When most people think of buttock augmentation, they think of a procedure we call the Brazilian butt lift (BBL). Why do we call it that?
In 1996, The Learning Channel featured a board-certified plastic surgeon performing the first televised BBL. The patient had fat liposuctioned from other parts of her body and injected into the buttock area. Since the patient was from Brazil, the episode was titled “Building the Brazilian Butt.” The media, which nearly always prefers a catchy phrase or idea over the literal truth, ran with the name and now we all know it as the BBL. The fact that plastic surgery of all types is extremely popular in Brazil may have also been a factor. I was reminded of this when I recently read an editorial by Drs. Del Vecchio and Rohrich in the January 2020 edition of the Plastic and Reconstructive Surgery Journal about this type of buttock augmentation, and I wanted to highlight some of the key points of this article.
The BBL is neither particularly Brazilian (it was not invented by a Brazilian surgeon) nor is it even a lift. A lift, such as a facelift or a breast lift, requires moving the skin and usually the underlying structures. These structures are then repositioned in a more anatomical (upright) position and the excess skin is removed. That’s not what we’re talking about. The most notable feature of the BBL is that it is a type of buttock augmentation that uses the patient’s own fat in place of using silicone buttock implants.
As you might imagine, simply adding the fat is not enough to create an aesthetically pleasing shape. Of course, we have to properly shape the buttocks but it is also critical the surrounding areas be contoured for the best result. Almost all patients require liposuction of the love handles and surrounding areas to contour the back. Sometimes the outer thighs may need to be contoured as well. The goal is to remove excess fat from areas surrounding the buttocks in order to highlight the buttock region.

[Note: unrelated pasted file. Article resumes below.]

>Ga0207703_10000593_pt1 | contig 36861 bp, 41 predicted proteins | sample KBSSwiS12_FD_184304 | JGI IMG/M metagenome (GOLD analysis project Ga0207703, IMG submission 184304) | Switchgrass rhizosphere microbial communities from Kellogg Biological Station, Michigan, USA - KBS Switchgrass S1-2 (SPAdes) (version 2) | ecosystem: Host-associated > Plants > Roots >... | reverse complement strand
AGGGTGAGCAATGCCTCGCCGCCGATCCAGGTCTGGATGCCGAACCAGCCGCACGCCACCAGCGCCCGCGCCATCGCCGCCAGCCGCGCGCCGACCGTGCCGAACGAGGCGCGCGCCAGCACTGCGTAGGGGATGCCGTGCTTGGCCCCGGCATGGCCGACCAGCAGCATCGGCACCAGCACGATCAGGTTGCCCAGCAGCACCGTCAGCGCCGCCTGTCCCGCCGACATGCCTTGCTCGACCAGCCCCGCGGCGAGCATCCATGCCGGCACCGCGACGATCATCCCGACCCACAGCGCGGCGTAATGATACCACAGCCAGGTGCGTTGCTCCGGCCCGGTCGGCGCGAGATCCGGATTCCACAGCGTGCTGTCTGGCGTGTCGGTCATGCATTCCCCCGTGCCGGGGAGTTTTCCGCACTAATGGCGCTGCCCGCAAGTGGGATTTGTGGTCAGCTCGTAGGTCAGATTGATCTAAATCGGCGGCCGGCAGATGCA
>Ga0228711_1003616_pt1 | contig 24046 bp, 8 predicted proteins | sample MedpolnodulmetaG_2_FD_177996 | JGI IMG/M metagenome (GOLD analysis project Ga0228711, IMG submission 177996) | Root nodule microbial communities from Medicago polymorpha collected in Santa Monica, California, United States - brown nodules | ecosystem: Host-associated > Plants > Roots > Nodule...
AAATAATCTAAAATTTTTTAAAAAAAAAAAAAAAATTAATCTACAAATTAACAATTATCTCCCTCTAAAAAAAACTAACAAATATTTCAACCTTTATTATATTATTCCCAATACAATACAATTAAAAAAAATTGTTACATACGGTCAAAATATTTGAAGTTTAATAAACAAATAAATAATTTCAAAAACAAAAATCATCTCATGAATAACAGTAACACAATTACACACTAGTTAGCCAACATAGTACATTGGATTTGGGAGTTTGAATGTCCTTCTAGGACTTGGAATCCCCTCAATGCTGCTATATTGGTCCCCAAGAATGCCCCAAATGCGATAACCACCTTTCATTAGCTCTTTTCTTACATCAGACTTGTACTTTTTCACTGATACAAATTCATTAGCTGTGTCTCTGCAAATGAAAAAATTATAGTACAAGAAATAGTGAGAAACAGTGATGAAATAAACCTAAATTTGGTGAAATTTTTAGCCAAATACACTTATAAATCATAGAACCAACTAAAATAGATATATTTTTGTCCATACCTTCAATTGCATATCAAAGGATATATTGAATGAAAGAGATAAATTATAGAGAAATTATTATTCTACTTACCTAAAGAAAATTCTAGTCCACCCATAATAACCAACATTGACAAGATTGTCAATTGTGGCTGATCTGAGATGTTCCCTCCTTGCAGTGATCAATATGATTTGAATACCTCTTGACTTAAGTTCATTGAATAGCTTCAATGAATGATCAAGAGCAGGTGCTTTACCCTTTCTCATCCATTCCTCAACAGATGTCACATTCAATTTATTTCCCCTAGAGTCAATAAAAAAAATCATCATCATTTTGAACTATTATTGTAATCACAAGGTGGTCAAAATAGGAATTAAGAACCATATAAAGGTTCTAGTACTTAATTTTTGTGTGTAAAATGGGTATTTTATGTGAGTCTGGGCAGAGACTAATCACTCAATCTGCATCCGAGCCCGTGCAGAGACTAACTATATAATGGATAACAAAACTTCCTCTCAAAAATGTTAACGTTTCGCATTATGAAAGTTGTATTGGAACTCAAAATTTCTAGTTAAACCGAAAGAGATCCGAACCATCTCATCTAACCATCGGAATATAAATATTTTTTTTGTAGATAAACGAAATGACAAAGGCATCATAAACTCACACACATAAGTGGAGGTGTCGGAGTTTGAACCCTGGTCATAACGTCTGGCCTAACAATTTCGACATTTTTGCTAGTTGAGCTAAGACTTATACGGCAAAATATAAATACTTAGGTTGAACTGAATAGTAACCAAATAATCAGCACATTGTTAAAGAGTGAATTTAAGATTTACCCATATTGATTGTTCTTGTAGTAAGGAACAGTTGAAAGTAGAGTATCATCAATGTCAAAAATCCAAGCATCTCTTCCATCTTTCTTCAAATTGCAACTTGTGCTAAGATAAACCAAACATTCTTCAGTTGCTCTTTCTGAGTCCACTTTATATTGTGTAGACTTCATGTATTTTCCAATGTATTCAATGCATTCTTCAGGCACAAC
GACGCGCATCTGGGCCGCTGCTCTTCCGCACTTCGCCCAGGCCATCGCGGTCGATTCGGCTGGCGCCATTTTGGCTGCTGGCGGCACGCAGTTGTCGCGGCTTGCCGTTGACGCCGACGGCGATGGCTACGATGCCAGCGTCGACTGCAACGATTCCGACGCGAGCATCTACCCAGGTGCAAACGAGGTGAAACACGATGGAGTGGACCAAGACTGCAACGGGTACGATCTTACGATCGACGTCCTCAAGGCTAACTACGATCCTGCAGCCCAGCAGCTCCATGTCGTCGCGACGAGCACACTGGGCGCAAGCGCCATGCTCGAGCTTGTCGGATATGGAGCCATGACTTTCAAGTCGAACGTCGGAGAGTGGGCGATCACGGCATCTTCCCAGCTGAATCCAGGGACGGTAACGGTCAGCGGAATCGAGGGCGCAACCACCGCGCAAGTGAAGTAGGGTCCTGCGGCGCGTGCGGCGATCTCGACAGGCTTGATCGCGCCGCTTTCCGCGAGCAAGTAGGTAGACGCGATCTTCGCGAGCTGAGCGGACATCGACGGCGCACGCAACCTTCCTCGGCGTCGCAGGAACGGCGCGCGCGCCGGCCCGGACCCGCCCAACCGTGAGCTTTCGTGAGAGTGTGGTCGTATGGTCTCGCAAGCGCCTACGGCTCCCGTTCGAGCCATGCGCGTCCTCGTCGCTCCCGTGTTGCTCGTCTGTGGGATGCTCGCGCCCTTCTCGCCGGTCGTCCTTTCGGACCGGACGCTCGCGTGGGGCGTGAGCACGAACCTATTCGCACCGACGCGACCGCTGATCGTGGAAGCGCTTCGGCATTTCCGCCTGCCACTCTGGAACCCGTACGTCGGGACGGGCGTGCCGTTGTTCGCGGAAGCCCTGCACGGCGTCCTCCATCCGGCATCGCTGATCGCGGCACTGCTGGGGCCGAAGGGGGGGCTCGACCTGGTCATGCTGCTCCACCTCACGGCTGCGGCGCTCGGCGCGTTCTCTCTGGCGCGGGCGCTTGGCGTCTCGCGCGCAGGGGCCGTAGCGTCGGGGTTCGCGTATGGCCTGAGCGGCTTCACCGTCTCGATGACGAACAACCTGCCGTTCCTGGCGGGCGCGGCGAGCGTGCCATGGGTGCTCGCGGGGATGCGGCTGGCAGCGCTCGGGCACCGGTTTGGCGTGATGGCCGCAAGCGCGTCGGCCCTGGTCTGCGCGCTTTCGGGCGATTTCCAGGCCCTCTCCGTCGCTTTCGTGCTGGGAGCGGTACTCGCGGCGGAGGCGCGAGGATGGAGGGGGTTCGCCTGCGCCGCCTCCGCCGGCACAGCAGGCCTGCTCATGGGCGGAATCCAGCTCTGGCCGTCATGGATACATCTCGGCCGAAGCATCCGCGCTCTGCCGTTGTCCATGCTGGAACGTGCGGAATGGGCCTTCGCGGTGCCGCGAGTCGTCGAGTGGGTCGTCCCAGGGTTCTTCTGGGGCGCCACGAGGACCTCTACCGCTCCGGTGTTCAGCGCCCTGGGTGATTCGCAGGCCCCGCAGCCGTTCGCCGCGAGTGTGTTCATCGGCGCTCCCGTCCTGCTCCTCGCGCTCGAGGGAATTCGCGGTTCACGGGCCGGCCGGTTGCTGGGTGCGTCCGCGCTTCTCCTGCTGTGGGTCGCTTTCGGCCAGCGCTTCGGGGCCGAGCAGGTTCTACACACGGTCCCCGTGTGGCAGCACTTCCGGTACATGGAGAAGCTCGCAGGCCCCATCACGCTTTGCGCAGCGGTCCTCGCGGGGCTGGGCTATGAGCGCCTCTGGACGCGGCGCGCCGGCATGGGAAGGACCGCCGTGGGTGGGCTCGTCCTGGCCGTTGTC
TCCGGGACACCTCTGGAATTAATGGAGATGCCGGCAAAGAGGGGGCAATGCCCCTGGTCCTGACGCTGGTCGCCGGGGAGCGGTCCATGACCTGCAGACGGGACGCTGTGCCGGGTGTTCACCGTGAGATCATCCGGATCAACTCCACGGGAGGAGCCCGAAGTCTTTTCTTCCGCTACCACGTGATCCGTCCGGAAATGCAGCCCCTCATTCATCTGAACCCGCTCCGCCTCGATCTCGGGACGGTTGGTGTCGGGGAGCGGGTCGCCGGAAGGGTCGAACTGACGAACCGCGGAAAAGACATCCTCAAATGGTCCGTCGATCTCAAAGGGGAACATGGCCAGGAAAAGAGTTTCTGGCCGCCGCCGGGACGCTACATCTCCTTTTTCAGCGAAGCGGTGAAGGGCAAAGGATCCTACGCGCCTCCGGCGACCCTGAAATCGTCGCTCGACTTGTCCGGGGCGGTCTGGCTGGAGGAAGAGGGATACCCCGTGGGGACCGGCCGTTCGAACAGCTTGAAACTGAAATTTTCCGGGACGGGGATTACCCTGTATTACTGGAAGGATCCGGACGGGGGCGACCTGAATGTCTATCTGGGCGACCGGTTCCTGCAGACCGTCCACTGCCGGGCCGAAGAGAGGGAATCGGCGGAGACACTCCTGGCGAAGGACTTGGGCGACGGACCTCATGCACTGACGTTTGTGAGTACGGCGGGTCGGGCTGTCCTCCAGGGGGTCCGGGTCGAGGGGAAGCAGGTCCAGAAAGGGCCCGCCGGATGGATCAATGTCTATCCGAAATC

Recently there has been much concern about patient mortality from BBL procedures. There is now sufficient evidence to show that the fat should not be injected into the muscle, as the muscle contains large vessels. In most cases, accidental intravascular injection of fat into a blood vessel is what causes this dreaded complication. Plastic surgery is very safe overall, but it’s clearly wise to choose an experienced, board-certified plastic surgeon for this procedure – though¸ even then, not all plastic surgeons are the same.
In our practice, we frequently perform this procedure under local anesthesia, and this has some important advantages. First is the cost to the patient; there is the expense of the actual anesthesia and the fact that using more than local anesthesia requires the use of an operating room which involves a significant charge. Second is the avoidance of very rare, but potentially serious complications associated with general anesthesia that you have likely heard about. Third, and perhaps the most important, is that accidental intra-muscular entrance of the injection cannula will cause pain. This might not seem like an advantage, but it will alert the surgeon to the problem and further manipulation in that area will be avoided.
Under any name, the BBL has produced results that have consistently delighted my patients. If you’d like to find out more, call us at 714-242-5908 or reach out through our contact page.